Honestly, I wondered if the COVID-19 pandemic ended my days of getting paid to write movie reviews. Not only are movie theaters closed, but Asheville’s Mountain Xpress, where most of my reviews run, had to pare down due to a lack of ad revenue.
But indie theaters have been showing movies virtually, with part of the rental fees going to those venues, providing publications with films to review. And thankfully, the budget to pay for those reviews is opening up again.
So I was eager to review Lucky Grandma when given the opportunity:
Director Sasie Sealy (who co-wrote the script with Angela Cheng) builds her feature debut around a memorable grouch, Grandma Wong (Tsai Chin), whose fortune changes when a huge amount of money literally falls into her lap.
Lucky Grandma is a clever spin on the crime caper genre, thanks to Chin’s wonderfully cranky performance and Sealy trusting her warped morality tale to play out to its natural end.
As I was sitting in the theater before Bloodshot began (preceded by about 25 minutes of trailers, of course), I realized that this could be the last movie I’d see in public for a while. Even before chain and independent theaters implemented social distancing measures, then closed entirely, major releases had been pushed back for months (at least), so we wouldn’t have been getting new movies for a while.
So if Bloodshot was the last new movie I’d see in theaters until maybe — maybe — the summer, did Vin Diesel send us into self-imposed isolation on a high note? Well, sort of.
Releasing a basketball movie in March, when so much real drama and joy is on TV with college hoops, seemed kind of risky. But The Way Back isn’t entirely a basketball movie, which may surprise some viewers.
Sports movies — portraying sports in pop culture and media — fit solidly into Awful Announcing’s beat. So I reviewed the movie for the site. Here’s an excerpt:
Some viewers might prefer a more predictable, more conventional sports movie with an uplifting message. But director Gavin O’Connor and Ben Affleck know life isn’t that simple and a tidy resolution doesn’t often make for a good story. What feels more gratifying is that viewers can determine how this story ends. Maybe it goes exactly as you would’ve predicted. But maybe not. Being trusted as an audience to deal with the many possibilities at hand makes it worth seeing. This isn’t the movie you think it is.
Though it’s definitely part of the cultural conversation right now, I don’t know if I would’ve watched The Irishman over the Thanksgiving holiday if I hadn’t been asked to review it for Mountain Xpress. And would I have seen it at a local theater knowing that I could watch it at home on Netflix?
Considering how long the movie is, I’m grateful that Edwin Arnaudin gave the OK for a longer review in Mountain Xpress. Here’s an excerpt:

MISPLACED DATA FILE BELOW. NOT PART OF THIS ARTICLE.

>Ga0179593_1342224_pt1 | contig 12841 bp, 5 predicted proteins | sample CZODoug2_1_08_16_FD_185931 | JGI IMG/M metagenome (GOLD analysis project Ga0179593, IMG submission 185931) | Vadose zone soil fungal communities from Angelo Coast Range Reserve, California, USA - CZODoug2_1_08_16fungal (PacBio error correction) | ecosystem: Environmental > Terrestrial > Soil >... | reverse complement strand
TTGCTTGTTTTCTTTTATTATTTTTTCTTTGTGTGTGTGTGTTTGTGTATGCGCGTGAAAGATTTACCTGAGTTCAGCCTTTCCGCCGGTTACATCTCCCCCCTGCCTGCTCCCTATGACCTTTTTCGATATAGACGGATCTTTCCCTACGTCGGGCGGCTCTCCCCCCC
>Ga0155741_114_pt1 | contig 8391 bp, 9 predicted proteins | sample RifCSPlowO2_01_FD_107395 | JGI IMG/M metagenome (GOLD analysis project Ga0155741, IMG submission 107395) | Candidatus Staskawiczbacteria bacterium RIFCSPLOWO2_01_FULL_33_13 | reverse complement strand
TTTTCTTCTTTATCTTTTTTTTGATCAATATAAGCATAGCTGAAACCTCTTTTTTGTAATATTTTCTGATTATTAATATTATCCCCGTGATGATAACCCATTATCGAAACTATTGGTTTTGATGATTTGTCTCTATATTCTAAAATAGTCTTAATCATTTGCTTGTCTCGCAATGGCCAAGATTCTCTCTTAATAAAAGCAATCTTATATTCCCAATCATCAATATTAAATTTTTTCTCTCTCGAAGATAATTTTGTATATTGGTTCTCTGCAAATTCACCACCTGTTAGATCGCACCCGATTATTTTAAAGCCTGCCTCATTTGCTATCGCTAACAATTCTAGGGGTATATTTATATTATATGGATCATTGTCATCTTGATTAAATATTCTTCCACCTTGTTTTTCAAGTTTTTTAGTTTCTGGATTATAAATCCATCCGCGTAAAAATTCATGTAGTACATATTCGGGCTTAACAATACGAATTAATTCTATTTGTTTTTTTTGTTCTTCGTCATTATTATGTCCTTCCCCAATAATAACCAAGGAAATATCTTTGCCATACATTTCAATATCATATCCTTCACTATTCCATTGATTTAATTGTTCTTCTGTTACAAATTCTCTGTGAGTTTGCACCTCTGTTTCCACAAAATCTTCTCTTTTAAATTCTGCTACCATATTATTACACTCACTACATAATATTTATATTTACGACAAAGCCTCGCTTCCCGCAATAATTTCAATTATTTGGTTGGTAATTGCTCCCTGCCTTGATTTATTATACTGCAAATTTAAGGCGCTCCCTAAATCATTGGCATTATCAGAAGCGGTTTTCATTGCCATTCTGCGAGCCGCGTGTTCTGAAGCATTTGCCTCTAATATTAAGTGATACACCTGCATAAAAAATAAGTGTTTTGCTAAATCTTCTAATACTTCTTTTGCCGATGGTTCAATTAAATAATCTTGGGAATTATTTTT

“[…] the true achievement is De Niro’s performance, the best work he’s done in many years. Sheeran is torn between friends (and family) and those who provide him a life he never could have imagined, and De Niro makes that emotional pain palpable.
“But perhaps the greatest acting surprise is Pesci, more reserved and quietly powerful than he’s ever been. (Pacino gets all the histrionics, portraying Hoffa’s outsized, bombastic personality.) Russell doesn’t bend people to his will by yelling, punching people or smashing things. He simply wields the fear of what happens to those who cross him or don’t show respect.”
But I also wrote up a review of the film for Asheville’s Mountain Xpress this week. And given the space restraints of print, it’s often a challenge (one I enjoy) to shorten and distill my thoughts.
“[…] the Joker is very much a comic book character. Though Phillips wants to deny that fact, clothing Joaquin Phoenix’s Arthur Fleck in 1980s grime and despair and the visual language of early Martin Scorsese films, he can’t avoid the fact that the Joker is best known as Batman’s archnemesis. Allusions are even made to the future existence of the Caped Crusader. Can one exist without the other?
Perhaps the tie-in is fan service intended to placate die-hard comic book fans. But it’s also a concession that this story wouldn’t be distinct without a familiar villain who paints his face with clown makeup and favors purple suits with yellow accessories. Phillips tries to have it both ways.”
For the past 20 years, figuring out what makes villains evil has become an entire creative industry. I don’t know if it started with the Star Wars prequels, but that seems to be where it was popularized. How did Anakin Skywalker become Darth Vader? OK, that question was inherent with the character because we knew that he was Luke Skywalker’s father and a Jedi Knight alongside Obi-Wan Kenobi.
Yet was that story really begging to be told? I think we all — whether “we” means Star Wars fans or general pop culture — thought we wanted to see that story. But would it have been better if Darth Vader stayed ruthless and villainous? Isn’t it enough that we knew he had a change of heart by the end and chose to save his son over his devotion to the Empire and the Sith?
The mystery of what made Anakin turn into Vader added appeal to the entire Star Wars mythology because it invited people to imagine what might have happened, rather than having that story told to them.
Judy does what most good biopics do, focusing on a particular period of the subject’s life, rather than try to fit an entire life and career into a two-hour story.
There are flashbacks that show what Judy Garland endured as a young girl, trying to please those who wanted to make her a star at the cost of any sort of normal childhood. Those sequences presume that you know about Garland and her career, which doesn’t seem particularly unreasonable if you’re seeing this movie. If you know Judy Garland was in The Wizard of Oz, that’s probably all you need to get by here.